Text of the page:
Reimport a module in python while interactive
This should work (for Python < 3.4):
From the Python docs
Reload a previously imported module. The argument must be a module object, so it must have been successfully imported before. This is useful if you have edited the module source file using an external editor and want to try out the new version without leaving the Python interpreter.
If running Python 3.4 and up, do
import importlib, then do
Don't forget the caveats of using this method:
When a module is reloaded, its dictionary (containing the module’s global variables) is retained. Redefinitions of names will override the old definitions, so this is generally not a problem, but if the new version of a module does not define a name that was defined by the old version, the old definition is not removed.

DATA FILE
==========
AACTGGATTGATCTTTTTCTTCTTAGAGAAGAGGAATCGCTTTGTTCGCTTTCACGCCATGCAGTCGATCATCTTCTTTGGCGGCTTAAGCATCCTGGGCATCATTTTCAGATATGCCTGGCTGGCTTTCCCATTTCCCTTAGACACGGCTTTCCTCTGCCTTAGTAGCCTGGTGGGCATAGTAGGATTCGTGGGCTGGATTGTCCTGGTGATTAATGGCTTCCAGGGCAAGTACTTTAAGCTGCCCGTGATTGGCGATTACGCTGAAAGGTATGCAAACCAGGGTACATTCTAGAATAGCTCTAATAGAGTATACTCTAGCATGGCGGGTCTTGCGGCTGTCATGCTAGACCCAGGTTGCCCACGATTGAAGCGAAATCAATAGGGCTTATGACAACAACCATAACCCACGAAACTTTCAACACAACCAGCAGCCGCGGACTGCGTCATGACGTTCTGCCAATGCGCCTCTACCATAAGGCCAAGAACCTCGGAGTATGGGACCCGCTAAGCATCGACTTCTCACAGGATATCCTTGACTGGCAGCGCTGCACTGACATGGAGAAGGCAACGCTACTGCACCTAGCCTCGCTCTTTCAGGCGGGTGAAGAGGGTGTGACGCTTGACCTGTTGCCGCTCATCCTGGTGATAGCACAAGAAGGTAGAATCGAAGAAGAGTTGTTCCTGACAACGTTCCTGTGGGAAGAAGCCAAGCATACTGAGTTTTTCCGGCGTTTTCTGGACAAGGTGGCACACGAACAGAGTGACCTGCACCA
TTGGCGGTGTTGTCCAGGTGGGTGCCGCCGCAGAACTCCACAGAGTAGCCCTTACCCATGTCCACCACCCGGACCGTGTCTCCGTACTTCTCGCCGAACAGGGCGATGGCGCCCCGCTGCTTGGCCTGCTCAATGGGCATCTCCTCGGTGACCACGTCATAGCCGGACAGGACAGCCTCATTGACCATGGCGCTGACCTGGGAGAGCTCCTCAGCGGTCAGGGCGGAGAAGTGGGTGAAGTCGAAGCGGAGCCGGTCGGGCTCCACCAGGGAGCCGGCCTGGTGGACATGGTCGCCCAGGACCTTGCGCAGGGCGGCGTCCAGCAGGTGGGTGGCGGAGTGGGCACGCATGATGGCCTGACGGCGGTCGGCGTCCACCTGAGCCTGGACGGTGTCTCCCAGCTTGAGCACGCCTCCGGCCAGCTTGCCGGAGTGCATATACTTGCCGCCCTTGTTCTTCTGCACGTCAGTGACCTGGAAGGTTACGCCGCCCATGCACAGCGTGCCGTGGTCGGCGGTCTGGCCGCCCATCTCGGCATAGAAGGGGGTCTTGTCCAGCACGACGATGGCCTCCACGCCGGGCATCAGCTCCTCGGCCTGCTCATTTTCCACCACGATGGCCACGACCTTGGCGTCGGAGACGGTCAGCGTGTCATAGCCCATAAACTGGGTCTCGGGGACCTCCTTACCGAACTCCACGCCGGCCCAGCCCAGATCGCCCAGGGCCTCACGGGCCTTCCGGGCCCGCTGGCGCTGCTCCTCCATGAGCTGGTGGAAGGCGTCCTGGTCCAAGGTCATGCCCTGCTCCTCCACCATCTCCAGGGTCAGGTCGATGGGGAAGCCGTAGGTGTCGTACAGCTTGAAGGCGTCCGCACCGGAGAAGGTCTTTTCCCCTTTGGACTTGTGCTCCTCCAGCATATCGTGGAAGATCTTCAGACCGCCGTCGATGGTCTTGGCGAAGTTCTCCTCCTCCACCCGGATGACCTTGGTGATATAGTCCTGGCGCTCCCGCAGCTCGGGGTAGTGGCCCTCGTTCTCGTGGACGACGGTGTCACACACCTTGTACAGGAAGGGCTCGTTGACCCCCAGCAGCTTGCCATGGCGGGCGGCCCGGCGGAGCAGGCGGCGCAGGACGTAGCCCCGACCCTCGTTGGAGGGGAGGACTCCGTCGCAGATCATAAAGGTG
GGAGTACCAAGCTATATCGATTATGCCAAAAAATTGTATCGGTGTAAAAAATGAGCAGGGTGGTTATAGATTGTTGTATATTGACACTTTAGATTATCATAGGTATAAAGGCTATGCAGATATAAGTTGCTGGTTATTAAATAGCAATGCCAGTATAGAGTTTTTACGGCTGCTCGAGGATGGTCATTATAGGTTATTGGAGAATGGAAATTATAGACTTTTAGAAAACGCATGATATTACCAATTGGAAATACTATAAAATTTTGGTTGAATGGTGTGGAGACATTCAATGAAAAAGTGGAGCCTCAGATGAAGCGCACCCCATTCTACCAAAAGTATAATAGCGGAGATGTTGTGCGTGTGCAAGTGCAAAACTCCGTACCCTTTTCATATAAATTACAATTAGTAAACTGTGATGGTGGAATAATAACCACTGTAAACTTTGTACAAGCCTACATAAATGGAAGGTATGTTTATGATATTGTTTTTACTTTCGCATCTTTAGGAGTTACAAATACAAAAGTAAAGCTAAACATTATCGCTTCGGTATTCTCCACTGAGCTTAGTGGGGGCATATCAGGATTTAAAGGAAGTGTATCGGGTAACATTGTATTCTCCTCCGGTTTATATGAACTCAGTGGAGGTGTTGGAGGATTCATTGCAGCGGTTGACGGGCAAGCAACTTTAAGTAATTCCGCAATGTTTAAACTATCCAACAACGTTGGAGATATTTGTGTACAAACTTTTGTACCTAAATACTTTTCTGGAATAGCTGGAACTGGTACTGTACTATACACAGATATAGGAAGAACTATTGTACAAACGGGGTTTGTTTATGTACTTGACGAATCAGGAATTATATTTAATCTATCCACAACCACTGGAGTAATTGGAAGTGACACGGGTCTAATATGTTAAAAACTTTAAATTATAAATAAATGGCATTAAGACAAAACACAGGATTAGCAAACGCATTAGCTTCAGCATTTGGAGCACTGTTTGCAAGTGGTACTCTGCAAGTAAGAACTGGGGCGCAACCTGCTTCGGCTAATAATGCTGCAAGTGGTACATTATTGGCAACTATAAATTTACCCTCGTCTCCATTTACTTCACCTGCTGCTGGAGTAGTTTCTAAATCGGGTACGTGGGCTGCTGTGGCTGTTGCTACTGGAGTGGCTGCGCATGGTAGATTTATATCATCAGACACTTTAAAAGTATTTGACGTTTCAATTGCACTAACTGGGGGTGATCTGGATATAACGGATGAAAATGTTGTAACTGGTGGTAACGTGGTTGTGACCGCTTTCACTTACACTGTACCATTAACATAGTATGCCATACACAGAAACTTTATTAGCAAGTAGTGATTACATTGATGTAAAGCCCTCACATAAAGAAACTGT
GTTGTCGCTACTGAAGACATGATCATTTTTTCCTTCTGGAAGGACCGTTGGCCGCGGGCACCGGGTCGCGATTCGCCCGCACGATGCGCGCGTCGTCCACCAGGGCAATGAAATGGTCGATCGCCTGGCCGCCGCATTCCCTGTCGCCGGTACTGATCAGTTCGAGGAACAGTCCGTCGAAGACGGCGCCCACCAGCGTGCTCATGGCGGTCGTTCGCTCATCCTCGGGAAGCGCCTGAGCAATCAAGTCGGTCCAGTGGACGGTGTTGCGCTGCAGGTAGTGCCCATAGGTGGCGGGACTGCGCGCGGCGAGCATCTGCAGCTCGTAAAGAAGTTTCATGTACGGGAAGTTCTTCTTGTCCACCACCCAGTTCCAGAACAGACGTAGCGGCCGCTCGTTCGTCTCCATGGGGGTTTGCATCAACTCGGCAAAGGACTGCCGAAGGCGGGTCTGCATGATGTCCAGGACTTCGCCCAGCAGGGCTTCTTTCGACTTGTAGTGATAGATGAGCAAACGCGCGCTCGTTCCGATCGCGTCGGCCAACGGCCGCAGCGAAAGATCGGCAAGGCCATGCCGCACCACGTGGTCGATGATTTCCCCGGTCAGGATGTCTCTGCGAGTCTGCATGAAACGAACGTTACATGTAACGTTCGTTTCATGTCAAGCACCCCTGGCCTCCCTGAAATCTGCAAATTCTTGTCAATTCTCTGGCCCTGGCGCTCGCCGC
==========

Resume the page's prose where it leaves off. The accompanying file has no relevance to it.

If a module imports objects from another module using
from ... import ..., calling
reload()for the other module does not redefine the objects imported from it — one way around this is to re-execute the
fromstatement, another is to use
importand qualified names (
If a module instantiates instances of a class, reloading the module that defines the class does not affect the method definitions of the instances — they continue to use the old class definition. The same is true for derived classes.
In python 3,
reload is no longer a built in function.
If you are using python 3.2 or 3.3 you should:
import imp imp.reload(module)
%load_ext autoreload%autoreload 2
Actually, in Python 3 the module
imp is marked as DEPRECATED. Well, at least that's true for 3.4.
reload function from the
importlib module should be used:
But be aware that this library had some API-changes with the last two minor versions.